Indoor Growing Guide

Overview

Plants provide soothing focal points inside homes, making rooms more inviting. There are special considerations to take into to account to have healthy plants that thrive, such as light conditions, warmth and humidity levels. Grow your plants indoors to have houseplants you will enjoy year-round.

Proper Lighting

Houseplants add color and life to living spaces and offices. If you have more than one plant, group them together and they will offset each other attractively. Rooms that are well lit and sunny are best for houseplants. However, keep them out of the way of direct cold or warm air from heating sources, as they will soon suffer from the changes in temperature and humidity. During the fall and winter, your plants will be able to tolerate being in the sun well, but the summer sun will probably be too strong for them. Some homes and offices receive little natural light. You may have to install a special fluorescent plant light that will provide the necessary light spectrum they need. If the indoor space is very dark or you are trying to grow seedlings, program the light to be on for 12 to 14 hours a day. Otherwise, a few hours a day will be sufficient to keep your plants healthy.

Watering Correctly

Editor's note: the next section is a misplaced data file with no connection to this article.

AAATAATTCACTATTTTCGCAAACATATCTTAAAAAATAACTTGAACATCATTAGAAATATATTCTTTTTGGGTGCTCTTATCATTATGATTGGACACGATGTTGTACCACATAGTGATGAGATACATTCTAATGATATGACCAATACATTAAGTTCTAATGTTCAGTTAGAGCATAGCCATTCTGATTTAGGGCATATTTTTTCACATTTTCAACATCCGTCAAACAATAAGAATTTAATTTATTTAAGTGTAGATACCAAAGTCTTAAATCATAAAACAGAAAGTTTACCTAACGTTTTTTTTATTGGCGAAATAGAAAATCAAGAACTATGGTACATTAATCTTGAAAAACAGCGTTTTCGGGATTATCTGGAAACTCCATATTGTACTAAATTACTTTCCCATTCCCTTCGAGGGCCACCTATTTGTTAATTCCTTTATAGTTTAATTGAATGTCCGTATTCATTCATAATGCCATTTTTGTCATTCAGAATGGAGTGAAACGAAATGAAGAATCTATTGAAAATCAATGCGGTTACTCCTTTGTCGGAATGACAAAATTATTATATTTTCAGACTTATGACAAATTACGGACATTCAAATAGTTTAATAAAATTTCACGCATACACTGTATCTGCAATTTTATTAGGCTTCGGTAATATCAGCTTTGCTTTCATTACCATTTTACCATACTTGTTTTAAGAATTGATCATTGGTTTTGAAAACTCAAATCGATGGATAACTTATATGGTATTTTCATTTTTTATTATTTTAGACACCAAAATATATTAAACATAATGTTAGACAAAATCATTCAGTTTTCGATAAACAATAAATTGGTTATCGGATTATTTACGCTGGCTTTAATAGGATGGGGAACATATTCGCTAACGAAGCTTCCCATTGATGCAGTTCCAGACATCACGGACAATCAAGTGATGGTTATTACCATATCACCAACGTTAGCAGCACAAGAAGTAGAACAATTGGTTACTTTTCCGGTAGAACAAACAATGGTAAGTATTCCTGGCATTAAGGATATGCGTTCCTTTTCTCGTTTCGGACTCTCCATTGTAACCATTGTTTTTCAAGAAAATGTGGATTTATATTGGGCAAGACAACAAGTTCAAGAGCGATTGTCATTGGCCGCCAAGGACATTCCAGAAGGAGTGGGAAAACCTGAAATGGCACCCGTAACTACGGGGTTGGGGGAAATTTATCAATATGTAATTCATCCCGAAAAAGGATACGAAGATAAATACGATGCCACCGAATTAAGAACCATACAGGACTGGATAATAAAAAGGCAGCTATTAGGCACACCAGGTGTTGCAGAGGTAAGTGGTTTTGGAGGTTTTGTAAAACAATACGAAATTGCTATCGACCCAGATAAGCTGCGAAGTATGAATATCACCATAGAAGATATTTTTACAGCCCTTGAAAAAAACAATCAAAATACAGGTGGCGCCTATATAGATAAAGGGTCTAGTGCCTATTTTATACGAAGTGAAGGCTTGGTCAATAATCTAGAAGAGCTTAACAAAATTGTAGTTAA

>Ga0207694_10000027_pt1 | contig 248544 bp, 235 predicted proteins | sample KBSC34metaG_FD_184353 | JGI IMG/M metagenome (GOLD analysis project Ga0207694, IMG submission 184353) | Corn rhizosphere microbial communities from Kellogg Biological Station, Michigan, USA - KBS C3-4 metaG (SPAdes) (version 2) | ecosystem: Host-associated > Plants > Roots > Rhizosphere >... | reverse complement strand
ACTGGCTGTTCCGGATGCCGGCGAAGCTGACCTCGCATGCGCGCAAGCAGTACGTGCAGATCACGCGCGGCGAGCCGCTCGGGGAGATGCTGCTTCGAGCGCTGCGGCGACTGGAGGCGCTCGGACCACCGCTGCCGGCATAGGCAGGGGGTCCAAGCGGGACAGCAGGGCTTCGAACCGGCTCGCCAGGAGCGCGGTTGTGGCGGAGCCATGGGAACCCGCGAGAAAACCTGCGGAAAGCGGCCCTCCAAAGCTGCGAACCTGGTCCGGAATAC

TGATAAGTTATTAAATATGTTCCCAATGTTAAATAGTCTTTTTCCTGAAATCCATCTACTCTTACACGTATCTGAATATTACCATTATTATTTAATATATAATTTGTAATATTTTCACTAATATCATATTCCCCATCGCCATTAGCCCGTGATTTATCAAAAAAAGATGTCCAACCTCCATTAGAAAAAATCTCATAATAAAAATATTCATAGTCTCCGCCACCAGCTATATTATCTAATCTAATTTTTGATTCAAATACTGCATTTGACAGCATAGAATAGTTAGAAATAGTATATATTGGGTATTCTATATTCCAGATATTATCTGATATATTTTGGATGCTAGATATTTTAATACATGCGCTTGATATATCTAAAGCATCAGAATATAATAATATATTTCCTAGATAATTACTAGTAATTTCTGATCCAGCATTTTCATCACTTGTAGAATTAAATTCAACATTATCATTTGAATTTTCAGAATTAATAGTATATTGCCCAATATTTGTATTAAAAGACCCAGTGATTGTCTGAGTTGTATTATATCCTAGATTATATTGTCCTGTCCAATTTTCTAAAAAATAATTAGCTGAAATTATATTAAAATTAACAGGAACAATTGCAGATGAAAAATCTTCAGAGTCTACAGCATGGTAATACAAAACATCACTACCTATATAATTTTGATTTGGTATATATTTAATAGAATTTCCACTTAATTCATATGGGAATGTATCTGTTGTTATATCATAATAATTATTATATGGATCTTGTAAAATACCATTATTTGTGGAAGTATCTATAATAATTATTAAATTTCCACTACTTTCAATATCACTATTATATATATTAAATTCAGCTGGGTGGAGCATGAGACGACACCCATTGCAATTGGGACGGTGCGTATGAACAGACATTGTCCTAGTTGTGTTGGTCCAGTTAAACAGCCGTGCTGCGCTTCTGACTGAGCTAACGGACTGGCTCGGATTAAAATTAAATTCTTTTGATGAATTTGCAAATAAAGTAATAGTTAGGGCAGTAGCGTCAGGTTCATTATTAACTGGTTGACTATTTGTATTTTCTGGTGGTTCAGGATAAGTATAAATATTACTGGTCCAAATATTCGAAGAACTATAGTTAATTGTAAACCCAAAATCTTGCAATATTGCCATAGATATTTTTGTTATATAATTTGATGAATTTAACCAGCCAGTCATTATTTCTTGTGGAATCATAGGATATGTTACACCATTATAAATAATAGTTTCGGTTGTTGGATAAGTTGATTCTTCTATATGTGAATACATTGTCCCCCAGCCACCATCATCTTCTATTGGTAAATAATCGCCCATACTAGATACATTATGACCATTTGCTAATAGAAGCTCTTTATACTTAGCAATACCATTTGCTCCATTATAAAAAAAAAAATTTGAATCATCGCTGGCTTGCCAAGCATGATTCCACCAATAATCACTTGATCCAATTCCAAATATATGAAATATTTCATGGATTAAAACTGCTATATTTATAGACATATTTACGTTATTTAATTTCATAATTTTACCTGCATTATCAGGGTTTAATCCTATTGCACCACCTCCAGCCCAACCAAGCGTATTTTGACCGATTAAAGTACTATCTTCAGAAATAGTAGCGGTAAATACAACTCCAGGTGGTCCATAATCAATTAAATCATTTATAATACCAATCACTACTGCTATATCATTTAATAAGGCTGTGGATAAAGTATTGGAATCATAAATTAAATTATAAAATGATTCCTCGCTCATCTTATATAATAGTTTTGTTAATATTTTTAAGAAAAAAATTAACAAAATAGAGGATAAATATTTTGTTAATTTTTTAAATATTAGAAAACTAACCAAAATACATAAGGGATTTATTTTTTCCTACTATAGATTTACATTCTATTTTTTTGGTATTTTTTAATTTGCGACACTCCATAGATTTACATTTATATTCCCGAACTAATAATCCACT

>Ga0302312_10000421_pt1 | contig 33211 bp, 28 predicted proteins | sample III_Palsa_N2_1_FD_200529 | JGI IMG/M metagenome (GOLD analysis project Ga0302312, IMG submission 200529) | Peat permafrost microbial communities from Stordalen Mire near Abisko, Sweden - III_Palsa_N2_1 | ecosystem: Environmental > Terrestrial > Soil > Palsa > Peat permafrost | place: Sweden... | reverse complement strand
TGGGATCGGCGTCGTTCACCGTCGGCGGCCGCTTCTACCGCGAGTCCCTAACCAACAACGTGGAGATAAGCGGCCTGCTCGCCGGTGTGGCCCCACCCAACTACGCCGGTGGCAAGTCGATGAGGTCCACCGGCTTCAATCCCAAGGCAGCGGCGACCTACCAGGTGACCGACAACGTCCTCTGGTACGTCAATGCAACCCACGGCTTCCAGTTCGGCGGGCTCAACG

Houseplants have small growing areas and do better with one or two generous waterings a week rather than a little every day. Although plants usually require more water during their growth period in spring and summer, your indoor plants will also need good weekly or twice weekly watering in winter. In winter, the central heating will dry out rooms and this will quickly affect your plants. Too much water is worse for your plants than too little, and may kill them. Check the dampness of the soil by touching the soil. If it is muddy and thick, allow it to dry a little before watering again. If the soil is moist and not too compact, you are watering enough. A good way to water your plants is to place the pot inside a large bowl and fill the bowl with water until it reaches the soil level of the houseplant. Leave your houseplant in the water until it has become saturated, and repeat the process once a week, or every four to five days, if the soil dries out faster. Give your plants some extra humidity by placing pots in trays lined with small stones or pebbles in shallow water. Another method is to place your houseplant in a larger pot lined with damp peat moss. Mist your plants with a spray bottle if the walls and floors around them will not be damaged.

Healthy Soil

Soil quality is more important to indoor plants than to outdoor ones. Buy or prepare sterilized planting soil to ensure that your plants stay in optimum condition. Ideally, the soil you want for your houseplants will contain at least garden soil, peat moss, some sand or gravel and bone meal or fertilizer. This will help keep your plant healthy for at least two years, at which point you will probably have to move your plant to a larger pot. If you have many young plants, repot them as they grow larger, about once a year.

About this Author

Ruth Taylor is a teacher and a freelance writer. She has been writing for years, but only recently started freelancing. Her articles have appeared in Livestrong, eHow and other websites. In college she majored in Spanish and graduated summa cum laude with a M.A.T. in teaching a second language. She has taught both in high school and elementary school.

Article provided by eHow Home & Garden | Indoor Growing Guide